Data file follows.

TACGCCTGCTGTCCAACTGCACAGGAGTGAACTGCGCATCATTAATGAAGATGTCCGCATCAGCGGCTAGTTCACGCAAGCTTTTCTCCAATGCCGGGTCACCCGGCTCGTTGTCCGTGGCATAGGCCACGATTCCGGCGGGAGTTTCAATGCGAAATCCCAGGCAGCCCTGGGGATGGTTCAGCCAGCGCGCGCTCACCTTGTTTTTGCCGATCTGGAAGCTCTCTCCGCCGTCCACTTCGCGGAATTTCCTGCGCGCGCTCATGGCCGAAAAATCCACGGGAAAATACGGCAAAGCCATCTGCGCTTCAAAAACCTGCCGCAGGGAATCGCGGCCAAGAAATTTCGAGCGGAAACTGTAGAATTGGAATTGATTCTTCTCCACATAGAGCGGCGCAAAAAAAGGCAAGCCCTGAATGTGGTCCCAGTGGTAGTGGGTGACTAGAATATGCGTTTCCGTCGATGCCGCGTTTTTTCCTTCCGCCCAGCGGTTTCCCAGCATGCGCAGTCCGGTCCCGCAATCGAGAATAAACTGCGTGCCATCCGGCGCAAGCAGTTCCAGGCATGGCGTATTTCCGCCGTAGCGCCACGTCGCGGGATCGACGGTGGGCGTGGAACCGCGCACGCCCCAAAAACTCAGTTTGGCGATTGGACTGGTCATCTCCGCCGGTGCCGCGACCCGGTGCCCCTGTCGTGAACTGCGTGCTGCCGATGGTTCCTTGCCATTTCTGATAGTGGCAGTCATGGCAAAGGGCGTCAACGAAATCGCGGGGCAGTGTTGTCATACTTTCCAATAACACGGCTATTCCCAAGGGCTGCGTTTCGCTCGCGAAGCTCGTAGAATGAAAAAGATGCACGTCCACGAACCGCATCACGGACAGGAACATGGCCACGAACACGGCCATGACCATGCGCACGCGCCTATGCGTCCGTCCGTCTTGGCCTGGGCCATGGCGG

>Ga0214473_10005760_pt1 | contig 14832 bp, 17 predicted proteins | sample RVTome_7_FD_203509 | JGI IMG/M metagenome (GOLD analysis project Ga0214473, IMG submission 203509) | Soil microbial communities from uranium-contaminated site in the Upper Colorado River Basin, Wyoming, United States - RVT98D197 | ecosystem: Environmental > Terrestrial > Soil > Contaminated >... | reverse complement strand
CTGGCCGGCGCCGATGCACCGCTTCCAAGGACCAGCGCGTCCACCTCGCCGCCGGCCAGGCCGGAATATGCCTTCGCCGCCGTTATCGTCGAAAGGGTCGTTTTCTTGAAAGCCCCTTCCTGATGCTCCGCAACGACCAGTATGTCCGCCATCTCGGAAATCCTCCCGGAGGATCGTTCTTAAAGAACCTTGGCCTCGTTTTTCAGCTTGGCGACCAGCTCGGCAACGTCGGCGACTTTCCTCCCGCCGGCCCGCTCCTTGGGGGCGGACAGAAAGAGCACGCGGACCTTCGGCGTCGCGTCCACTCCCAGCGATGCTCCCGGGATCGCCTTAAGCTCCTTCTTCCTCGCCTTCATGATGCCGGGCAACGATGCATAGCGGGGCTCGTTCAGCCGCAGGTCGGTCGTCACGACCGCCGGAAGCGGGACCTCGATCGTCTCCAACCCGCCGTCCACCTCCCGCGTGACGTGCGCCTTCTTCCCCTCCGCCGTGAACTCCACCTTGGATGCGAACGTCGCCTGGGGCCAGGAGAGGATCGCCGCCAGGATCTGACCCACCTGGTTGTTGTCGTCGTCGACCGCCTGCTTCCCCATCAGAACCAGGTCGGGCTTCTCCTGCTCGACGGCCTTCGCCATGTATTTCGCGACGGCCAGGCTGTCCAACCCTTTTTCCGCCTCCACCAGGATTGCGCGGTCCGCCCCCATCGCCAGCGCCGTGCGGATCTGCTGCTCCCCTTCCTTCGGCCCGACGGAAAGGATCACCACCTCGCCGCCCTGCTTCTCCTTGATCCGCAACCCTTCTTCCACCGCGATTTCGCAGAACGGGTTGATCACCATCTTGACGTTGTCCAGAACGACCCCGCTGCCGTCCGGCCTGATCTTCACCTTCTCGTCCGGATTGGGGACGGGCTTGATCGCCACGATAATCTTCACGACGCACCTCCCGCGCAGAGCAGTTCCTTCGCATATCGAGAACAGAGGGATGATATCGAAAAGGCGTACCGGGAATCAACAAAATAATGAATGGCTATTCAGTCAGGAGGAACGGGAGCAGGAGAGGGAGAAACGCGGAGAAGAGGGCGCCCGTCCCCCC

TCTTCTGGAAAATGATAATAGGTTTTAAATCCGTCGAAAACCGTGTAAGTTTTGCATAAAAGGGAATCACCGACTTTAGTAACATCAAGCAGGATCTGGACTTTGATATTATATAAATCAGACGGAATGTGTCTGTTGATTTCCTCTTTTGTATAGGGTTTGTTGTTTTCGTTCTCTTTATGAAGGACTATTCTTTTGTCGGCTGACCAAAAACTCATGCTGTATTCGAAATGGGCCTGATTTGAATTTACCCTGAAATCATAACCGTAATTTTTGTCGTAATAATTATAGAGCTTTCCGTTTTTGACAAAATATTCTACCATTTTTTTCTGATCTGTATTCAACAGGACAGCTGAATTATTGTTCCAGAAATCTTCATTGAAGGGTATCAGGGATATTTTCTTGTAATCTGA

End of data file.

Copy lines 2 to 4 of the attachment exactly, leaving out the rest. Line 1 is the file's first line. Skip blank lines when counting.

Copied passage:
>Ga0214473_10005760_pt1 | contig 14832 bp, 17 predicted proteins | sample RVTome_7_FD_203509 | JGI IMG/M metagenome (GOLD analysis project Ga0214473, IMG submission 203509) | Soil microbial communities from uranium-contaminated site in the Upper Colorado River Basin, Wyoming, United States - RVT98D197 | ecosystem: Environmental > Terrestrial > Soil > Contaminated >... | reverse complement strand
CTGGCCGGCGCCGATGCACCGCTTCCAAGGACCAGCGCGTCCACCTCGCCGCCGGCCAGGCCGGAATATGCCTTCGCCGCCGTTATCGTCGAAAGGGTCGTTTTCTTGAAAGCCCCTTCCTGATGCTCCGCAACGACCAGTATGTCCGCCATCTCGGAAATCCTCCCGGAGGATCGTTCTTAAAGAACCTTGGCCTCGTTTTTCAGCTTGGCGACCAGCTCGGCAACGTCGGCGACTTTCCTCCCGCCGGCCCGCTCCTTGGGGGCGGACAGAAAGAGCACGCGGACCTTCGGCGTCGCGTCCACTCCCAGCGATGCTCCCGGGATCGCCTTAAGCTCCTTCTTCCTCGCCTTCATGATGCCGGGCAACGATGCATAGCGGGGCTCGTTCAGCCGCAGGTCGGTCGTCACGACCGCCGGAAGCGGGACCTCGATCGTCTCCAACCCGCCGTCCACCTCCCGCGTGACGTGCGCCTTCTTCCCCTCCGCCGTGAACTCCACCTTGGATGCGAACGTCGCCTGGGGCCAGGAGAGGATCGCCGCCAGGATCTGACCCACCTGGTTGTTGTCGTCGTCGACCGCCTGCTTCCCCATCAGAACCAGGTCGGGCTTCTCCTGCTCGACGGCCTTCGCCATGTATTTCGCGACGGCCAGGCTGTCCAACCCTTTTTCCGCCTCCACCAGGATTGCGCGGTCCGCCCCCATCGCCAGCGCCGTGCGGATCTGCTGCTCCCCTTCCTTCGGCCCGACGGAAAGGATCACCACCTCGCCGCCCTGCTTCTCCTTGATCCGCAACCCTTCTTCCACCGCGATTTCGCAGAACGGGTTGATCACCATCTTGACGTTGTCCAGAACGACCCCGCTGCCGTCCGGCCTGATCTTCACCTTCTCGTCCGGATTGGGGACGGGCTTGATCGCCACGATAATCTTCACGACGCACCTCCCGCGCAGAGCAGTTCCTTCGCATATCGAGAACAGAGGGATGATATCGAAAAGGCGTACCGGGAATCAACAAAATAATGAATGGCTATTCAGTCAGGAGGAACGGGAGCAGGAGAGGGAGAAACGCGGAGAAGAGGGCGCCCGTCCCCCC

TCTTCTGGAAAATGATAATAGGTTTTAAATCCGTCGAAAACCGTGTAAGTTTTGCATAAAAGGGAATCACCGACTTTAGTAACATCAAGCAGGATCTGGACTTTGATATTATATAAATCAGACGGAATGTGTCTGTTGATTTCCTCTTTTGTATAGGGTTTGTTGTTTTCGTTCTCTTTATGAAGGACTATTCTTTTGTCGGCTGACCAAAAACTCATGCTGTATTCGAAATGGGCCTGATTTGAATTTACCCTGAAATCATAACCGTAATTTTTGTCGTAATAATTATAGAGCTTTCCGTTTTTGACAAAATATTCTACCATTTTTTTCTGATCTGTATTCAACAGGACAGCTGAATTATTGTTCCAGAAATCTTCATTGAAGGGTATCAGGGATATTTTCTTGTAATCTGA